Sunday, July 16, 2006

The Fathers of the First Six Ecumenical Councils

A Meditation on Hebrews 13:7-16

Today we remember the Fathers of the first six Ecumenical Councils, those pastor-bishops who met in various gatherings from the fourth to the seventh centuries to combat heresies and formulate canons, or rules, to guide the Church in holy living.

We honor these Fathers – indeed, we honor all the saints – because they are friends of Christ, because they show us Christ: Whom our lesson from Hebrews describes as the same yesterday, and today, and forever. The lesson also reminds us that it is all-too-easy to be swept away by diverse and strange teachings. I'm sure each of us could list more than a few strange teachings that we've encountered just in the last week!

The Fathers committed their lives, many of them as martyrs, to teaching clearly and faithfully the word of God. And so, we are called (again, in the words of our lesson from Hebrews) to consider carefully the outcome of their life and to imitate their faith. We are to follow their examples in never neglecting to do good and to share what we have, for such is the way of the fathers, the way of the saints, and such sacrifices are well-pleasing to God.
One of the reasons our churches are filled with icons is to aid us in this task. In worship we are surrounded by a great cloud of witnesses, a tremendous company of those who teach us in word and deed the way of Christ.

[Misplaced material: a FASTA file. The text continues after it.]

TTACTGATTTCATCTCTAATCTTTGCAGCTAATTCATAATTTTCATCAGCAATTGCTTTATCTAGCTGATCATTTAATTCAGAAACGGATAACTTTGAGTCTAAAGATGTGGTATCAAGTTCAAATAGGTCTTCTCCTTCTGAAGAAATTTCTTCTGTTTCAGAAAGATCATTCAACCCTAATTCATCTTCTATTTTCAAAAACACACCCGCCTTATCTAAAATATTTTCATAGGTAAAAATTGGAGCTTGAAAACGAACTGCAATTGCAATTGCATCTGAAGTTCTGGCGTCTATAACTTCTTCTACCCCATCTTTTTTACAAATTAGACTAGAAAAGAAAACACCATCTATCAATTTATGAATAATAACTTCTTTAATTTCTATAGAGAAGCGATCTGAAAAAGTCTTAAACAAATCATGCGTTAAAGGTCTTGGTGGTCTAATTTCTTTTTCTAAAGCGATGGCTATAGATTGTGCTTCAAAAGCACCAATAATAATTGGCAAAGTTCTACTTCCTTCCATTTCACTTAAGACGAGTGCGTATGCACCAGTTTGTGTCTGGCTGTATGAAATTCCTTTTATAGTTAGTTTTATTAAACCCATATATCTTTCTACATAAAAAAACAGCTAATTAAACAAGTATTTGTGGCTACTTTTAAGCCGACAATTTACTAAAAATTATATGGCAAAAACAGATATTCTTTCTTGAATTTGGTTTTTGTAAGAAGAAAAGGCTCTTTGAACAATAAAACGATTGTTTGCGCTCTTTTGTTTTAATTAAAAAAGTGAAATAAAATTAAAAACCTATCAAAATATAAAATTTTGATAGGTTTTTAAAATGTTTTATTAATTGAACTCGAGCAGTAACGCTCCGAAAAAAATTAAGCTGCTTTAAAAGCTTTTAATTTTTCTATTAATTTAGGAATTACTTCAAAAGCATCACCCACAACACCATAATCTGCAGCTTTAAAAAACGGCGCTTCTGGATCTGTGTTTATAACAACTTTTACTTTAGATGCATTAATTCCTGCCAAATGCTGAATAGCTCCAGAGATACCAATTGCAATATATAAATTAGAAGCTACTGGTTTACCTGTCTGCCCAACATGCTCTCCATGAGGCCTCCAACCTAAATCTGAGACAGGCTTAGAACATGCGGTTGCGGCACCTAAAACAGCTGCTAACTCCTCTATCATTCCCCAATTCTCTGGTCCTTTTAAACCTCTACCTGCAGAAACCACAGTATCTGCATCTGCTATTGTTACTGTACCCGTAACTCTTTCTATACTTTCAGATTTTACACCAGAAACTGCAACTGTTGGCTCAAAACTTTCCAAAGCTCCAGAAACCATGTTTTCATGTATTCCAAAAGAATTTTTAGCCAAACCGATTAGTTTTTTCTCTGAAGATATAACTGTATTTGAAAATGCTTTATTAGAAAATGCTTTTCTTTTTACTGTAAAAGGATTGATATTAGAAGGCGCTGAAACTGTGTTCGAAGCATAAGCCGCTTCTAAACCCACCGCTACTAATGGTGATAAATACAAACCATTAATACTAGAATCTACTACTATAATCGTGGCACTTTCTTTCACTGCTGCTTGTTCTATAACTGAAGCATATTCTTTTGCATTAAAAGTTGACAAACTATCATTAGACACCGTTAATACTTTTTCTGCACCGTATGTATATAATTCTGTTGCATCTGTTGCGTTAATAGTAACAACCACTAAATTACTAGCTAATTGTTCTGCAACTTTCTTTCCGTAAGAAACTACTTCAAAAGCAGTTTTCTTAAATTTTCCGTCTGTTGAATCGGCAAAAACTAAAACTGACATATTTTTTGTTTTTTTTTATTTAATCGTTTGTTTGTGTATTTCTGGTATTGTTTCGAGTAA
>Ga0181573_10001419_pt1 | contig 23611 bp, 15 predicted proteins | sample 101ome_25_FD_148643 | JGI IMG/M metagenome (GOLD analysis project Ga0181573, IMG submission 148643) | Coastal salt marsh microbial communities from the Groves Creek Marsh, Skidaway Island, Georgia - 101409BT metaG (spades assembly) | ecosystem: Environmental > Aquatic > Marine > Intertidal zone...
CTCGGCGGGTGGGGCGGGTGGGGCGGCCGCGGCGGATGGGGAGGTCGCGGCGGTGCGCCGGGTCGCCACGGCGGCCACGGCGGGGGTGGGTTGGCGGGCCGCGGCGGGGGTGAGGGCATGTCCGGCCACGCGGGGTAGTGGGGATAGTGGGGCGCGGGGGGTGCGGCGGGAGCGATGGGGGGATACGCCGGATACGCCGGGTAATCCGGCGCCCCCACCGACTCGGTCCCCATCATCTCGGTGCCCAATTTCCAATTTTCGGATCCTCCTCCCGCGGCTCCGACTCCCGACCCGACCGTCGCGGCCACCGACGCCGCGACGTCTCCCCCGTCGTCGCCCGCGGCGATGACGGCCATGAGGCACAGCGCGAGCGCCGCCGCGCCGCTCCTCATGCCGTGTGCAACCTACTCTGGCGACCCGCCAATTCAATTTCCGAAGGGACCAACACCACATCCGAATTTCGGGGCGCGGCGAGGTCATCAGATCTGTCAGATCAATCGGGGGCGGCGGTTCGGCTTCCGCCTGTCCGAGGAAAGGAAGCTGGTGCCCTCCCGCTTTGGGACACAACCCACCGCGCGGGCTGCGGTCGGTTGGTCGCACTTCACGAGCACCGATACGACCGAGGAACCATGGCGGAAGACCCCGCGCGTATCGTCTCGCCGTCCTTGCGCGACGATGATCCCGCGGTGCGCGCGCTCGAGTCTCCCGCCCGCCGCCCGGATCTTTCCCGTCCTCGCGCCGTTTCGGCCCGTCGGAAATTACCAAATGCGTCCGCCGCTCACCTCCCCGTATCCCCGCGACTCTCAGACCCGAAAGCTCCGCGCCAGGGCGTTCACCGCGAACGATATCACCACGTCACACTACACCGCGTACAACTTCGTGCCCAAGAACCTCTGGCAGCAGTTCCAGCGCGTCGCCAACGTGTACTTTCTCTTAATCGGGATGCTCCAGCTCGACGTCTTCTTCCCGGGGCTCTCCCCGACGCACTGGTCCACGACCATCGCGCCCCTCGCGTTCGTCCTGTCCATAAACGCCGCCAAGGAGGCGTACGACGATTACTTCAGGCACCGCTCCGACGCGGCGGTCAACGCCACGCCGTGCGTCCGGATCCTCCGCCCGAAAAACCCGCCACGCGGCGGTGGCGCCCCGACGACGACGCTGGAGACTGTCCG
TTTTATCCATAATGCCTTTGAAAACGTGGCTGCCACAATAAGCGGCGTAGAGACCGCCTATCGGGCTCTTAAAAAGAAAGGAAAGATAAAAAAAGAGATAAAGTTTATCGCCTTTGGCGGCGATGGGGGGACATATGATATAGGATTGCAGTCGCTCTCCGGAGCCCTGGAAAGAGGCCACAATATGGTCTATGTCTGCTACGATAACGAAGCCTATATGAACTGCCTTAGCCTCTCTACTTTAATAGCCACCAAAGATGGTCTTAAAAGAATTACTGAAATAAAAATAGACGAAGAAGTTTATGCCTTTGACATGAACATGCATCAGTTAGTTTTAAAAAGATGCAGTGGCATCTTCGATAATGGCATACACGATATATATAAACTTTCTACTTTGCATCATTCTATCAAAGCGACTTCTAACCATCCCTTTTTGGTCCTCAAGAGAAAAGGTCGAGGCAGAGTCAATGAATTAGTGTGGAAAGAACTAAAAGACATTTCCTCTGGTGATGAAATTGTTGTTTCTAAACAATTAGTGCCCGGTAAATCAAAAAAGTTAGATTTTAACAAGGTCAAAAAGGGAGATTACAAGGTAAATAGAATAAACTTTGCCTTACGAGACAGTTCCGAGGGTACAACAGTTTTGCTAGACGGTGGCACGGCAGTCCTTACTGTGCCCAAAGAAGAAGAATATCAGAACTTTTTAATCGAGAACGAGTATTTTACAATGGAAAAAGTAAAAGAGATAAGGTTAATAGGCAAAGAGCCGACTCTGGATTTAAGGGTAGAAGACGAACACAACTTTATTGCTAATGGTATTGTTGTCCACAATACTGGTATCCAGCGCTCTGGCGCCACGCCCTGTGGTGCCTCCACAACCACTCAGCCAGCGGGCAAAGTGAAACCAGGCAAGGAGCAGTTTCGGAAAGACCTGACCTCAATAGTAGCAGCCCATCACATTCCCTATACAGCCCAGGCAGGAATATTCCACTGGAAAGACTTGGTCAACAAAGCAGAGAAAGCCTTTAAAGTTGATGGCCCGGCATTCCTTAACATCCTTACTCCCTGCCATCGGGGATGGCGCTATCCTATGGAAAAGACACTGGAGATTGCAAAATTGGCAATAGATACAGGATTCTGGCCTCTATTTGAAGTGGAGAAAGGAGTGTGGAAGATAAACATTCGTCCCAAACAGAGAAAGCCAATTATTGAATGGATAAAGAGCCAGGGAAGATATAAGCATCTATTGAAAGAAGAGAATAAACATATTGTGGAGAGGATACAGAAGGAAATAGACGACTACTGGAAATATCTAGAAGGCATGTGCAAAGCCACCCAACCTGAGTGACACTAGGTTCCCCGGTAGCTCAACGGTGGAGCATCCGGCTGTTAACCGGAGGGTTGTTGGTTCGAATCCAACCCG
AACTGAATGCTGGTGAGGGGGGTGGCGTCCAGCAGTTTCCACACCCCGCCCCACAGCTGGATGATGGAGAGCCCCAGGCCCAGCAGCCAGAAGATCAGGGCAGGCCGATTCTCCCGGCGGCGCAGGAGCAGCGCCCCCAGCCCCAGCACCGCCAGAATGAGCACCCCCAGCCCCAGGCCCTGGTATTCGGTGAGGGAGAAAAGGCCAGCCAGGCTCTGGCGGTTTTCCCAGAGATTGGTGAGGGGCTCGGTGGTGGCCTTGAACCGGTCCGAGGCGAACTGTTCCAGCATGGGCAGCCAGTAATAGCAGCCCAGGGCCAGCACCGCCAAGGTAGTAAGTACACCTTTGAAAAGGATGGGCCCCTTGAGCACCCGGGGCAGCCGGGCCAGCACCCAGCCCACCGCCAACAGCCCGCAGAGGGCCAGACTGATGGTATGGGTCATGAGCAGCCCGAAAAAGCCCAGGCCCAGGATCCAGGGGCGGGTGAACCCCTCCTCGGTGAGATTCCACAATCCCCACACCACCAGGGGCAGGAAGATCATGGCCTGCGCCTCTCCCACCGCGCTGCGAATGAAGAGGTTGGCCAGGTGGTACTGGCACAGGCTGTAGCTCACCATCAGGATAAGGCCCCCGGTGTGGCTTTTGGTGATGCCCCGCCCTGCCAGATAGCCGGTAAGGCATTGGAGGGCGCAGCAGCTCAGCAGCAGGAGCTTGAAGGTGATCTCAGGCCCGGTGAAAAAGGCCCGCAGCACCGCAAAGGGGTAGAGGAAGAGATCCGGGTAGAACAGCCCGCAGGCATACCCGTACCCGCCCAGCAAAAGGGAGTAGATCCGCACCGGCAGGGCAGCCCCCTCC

Many of them were mistreated by the world. Like their Lord Christ, they met their end in dishonor, “dying outside the city,” far removed from fame or fortune. For here they had no lasting city, but rather they sought a city which is to come.

We remember them, we cling to their relics, we venerate their icons, because we know that they’re not simply dead and gone, buried and forgotten. We know that in Christ they live. Dwelling in the fullness of His presence, they are in a certain profound sense more alive than we are in our present struggles.

And so we ask their prayers, that our lives may become more deeply rooted in the life and love of Christ, just as theirs are. We remember them this day and every day. In the words of St. John of Damascus, who wrote in the eighth century:

“Let us carefully review the life of these men, and let us emulate their faith and love and hope and zeal and way of life, and endurance of sufferings and patience even to (the shedding of) blood, in order that we may be sharers with them in their crowns of glory.”